Editor’s note: This is a guest post from Marcus Brotherton. 
How unexpected—and yet not—this late night phone call from Shannon, the wife of my close friend Paul. “Come to the hospital,” Shannon said. “Come say goodbye to your friend.”
Paul had already beaten cancer. He had gone through five rounds of chemo. After his hair fell out, after he had thrown up for months, after his fingers tingled with the aftershocks of radiation, doctors announced remission. Paul had won. But as soon as victory was claimed, an infection wormed its way into his body. It wouldn’t go away. It spread from his lungs through his kidneys and lodged in his brain.
I didn’t sleep after Shannon phoned. I felt scared, like a big exam was before me and I hadn’t studied. Early next morning I cancelled appointments, got on the freeway, and drove five hours to the hospital in their city.
The last time Paul and I had talked was three weeks earlier. On the phone he had taken shallow breaths between sentences, gasping like a fish on a riverbank, but his lung infection was only a setback, we all thought. When you’re sick for a long time you have your ups and downs. In the days that followed, Paul drifted in and out of consciousness, unable to communicate except to point at an alphabet. One of the last phrases he spelled was: “What’s happening to me?”
I walked into the intensive care unit where Paul lay. Shannon hugged me and helped me put on a gown. Paul’s body looked yellow and twisted with tubes running in and out. A ventilator was taped to his mouth. Other friends were there, Shannon’s sister, and her dad. “Take some time to say whatever you need,” Shannon said, and everybody filed out of the room except me.
Nothing prepares you for this. Nothing is rehearsed or written down. I sat on the edge of Paul’s bed and touched his arm. He didn’t move. Doctors didn’t know for sure what Paul was able to grasp by then. Maybe nothing. But they said hearing is often the last function to fail. So I spoke.
I asked Paul if he remembered being in college together, about the trip we took to the Grand Canyon just after graduation. I talked about motorbikes and music, things he loved. I told him all would be looked after; he had nothing to worry about. I said I loved him, and that I was proud of him.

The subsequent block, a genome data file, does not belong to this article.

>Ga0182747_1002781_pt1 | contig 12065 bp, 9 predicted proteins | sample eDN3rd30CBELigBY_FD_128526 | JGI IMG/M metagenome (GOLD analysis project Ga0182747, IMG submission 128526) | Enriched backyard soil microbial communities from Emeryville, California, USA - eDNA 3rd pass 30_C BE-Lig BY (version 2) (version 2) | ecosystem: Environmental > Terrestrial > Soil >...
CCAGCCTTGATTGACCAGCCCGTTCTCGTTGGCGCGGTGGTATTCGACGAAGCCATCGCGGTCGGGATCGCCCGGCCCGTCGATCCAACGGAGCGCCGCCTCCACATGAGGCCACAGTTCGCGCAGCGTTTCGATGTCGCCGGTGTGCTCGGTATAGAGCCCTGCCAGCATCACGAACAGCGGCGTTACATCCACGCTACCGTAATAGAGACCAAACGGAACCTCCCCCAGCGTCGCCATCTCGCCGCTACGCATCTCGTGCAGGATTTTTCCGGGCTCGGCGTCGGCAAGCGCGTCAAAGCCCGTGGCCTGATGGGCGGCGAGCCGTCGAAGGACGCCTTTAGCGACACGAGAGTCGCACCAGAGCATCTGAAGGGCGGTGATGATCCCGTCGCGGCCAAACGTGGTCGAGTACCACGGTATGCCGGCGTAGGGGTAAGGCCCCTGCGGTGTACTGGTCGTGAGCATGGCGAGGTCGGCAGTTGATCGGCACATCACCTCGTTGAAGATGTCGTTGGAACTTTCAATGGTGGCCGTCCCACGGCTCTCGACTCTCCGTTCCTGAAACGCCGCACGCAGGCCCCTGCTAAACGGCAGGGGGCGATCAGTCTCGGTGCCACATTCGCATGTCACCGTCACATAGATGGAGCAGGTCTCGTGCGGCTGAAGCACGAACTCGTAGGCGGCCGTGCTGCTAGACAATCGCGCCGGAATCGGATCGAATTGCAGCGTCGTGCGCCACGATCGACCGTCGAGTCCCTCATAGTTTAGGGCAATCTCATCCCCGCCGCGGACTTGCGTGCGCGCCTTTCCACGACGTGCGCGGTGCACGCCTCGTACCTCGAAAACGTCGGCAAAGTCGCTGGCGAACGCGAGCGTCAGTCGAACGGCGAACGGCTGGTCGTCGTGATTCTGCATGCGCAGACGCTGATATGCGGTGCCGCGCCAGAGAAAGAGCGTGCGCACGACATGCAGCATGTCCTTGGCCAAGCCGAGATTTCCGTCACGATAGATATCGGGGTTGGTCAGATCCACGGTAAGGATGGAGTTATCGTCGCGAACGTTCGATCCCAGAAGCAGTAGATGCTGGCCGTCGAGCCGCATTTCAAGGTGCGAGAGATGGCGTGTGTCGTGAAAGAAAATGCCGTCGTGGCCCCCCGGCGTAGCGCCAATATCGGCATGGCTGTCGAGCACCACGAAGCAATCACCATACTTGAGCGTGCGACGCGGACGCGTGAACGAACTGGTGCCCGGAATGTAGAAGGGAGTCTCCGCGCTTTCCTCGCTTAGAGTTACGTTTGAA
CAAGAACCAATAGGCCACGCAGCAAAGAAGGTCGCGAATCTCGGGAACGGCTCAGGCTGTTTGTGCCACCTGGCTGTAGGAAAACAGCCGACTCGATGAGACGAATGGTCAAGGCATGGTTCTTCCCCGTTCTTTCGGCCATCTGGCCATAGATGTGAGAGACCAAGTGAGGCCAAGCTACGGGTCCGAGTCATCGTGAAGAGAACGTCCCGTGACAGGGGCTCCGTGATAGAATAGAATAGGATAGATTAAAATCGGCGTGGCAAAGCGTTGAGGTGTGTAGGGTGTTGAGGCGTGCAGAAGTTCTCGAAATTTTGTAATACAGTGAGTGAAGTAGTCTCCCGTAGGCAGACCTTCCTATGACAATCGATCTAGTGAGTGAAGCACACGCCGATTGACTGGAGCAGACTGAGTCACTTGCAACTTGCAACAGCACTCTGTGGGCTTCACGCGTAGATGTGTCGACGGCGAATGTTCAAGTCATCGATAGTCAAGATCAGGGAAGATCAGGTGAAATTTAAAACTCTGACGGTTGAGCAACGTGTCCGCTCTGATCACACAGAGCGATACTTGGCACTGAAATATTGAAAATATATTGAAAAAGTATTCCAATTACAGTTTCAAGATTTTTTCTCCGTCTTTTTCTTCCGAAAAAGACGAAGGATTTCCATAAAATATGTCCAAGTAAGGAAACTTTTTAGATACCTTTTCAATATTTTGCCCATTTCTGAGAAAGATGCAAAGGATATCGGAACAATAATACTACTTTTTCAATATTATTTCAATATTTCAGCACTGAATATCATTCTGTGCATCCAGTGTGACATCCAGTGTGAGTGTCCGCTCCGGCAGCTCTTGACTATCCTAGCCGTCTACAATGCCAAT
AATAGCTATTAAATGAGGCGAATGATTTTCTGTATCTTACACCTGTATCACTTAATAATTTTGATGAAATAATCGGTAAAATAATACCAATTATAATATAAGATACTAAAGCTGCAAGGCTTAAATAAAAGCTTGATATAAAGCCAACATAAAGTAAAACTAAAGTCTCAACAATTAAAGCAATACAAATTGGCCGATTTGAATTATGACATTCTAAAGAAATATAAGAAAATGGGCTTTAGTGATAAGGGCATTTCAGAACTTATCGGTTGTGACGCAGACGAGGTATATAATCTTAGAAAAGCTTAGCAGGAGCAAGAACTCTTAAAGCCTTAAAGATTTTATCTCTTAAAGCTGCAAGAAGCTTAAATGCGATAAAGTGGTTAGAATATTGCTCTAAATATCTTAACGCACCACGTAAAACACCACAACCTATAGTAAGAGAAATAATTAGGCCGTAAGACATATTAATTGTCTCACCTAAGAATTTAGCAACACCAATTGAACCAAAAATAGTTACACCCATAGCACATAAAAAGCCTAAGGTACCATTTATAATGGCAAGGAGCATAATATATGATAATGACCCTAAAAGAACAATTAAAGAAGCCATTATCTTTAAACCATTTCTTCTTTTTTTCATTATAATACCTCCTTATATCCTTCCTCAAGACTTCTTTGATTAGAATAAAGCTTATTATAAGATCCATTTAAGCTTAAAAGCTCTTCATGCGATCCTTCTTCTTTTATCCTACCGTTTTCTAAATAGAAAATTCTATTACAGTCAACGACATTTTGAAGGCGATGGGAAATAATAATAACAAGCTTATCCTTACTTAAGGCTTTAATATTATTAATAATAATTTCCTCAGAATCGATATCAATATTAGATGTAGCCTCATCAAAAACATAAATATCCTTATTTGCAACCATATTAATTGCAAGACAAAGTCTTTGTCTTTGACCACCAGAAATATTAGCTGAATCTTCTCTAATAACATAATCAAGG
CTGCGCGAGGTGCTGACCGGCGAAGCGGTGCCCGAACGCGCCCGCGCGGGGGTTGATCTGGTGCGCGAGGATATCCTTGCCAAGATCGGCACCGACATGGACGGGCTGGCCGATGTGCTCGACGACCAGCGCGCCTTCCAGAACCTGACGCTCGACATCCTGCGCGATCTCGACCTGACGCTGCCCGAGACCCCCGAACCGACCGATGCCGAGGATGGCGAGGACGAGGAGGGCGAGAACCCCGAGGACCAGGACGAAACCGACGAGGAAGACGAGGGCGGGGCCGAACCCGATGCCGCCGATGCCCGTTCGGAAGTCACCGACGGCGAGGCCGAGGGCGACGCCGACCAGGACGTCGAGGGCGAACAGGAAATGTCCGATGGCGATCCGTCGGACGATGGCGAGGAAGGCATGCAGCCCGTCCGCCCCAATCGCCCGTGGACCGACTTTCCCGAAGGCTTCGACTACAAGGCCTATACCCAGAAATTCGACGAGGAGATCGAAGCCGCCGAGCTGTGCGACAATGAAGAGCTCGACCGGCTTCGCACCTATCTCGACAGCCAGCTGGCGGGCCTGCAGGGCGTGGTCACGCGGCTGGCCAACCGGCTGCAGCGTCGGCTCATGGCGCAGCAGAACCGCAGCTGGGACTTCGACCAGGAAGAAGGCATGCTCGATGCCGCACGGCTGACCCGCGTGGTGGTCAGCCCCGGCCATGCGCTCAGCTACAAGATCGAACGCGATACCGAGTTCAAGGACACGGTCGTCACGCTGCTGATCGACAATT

The mechanical ventilator rose and fell, rose and fell, rose and fell.
We were alone for about 10 minutes before Shannon’s sister came in and asked me to come out into the hall. She needed to walk me through a decision the family had made. A few minutes later we went back inside and all gathered at Paul’s bedside. Shannon played a tape his young daughters had made for him. Little ones to him belong, sang his girls, and a nurse lowered Paul’s blood pressure medication. I stood near his shoulder, my hand stretched on his. It was over in minutes. Perhaps they fell, I don’t know, but Paul’s eyes drifted from his wife to me, then looked ahead. They never closed.
We stayed in the room for some time speaking in low voices, giving hugs, passing around tissues. There would be piles of get-well cards to box up, a wall of colored pictures to take down. But that would come later. Shannon cradled Paul’s head one last time, kissed him, and lifted a sheet over his face. He was 36.
What do you do?
How does a man handle the death of a close friend, particularly when the friend dies when he’s young? The processes I followed were neither straightforward nor tightly defined. Here are three things I did. Your experience will undoubtedly look different.
The evening after Paul died, I went to a marina and walked as long and vigorously as I could. His death was uncharted territory for me, his life so unfinished. For hours, it was just me walking in the dusky moonlight with wind and waves and a pile of emotions for which I had no words. I learned that physical exercise is imperative in grieving—and it wasn’t just for that one night. In the months that followed, I walked nearly every night. I ran. I jogged. I did push-ups. I went to the gym far more than usual. Instead of turning to a substance or harmful habit for relief, it’s necessary to go somewhere you can move. Let the emotion work itself out of your body.
At Paul’s funeral was a table with mementos from his life: his Martin guitar, a pair of Sperry Topsiders, Mt. Dew and Doritos, his favorites. Friends assembled a slide show—Paul at the beach, Paul on his wedding day, Paul with his children. As the slides ran, I had to consciously breathe to keep myself from falling apart. Ready, inhale, concentrate, exhale. Remembering was agonizing, and I didn’t want to go there, but I needed to. The memories were coming whether I wanted them to or not. In the weeks that followed, memories snuck up on me at the strangest times, at unexpected places. Months later in the middle of a workday I was driving down a road when memories hit me anew. I needed to pull to the shoulder and sob.
What I didn’t need to do was cheer up. What I didn’t need to do was look on the bright side of things. Rather, I needed to fully grasp that someone who meant much to me was no longer alive. I felt leveled, floored, struck by a bare fist. For months, I simply gave myself permission to ache.
Certainly there was more.
Many seasons passed before I arrived at any conclusions about Paul’s death. My questions were huge, and what finally made sense to me was this: I would stop trying to make sense of things. I would never know why Paul died as young as he did. Instead of asking questions, I would choose to believe reasons existed that I am not meant to know.
To this day, I hold Paul’s memory close. I honor the memory of a deep friendship now passed. I believe I will see him one day again in worlds beyond ours. And I choose to have faith.
Have you ever lost a friend? How did you handle it?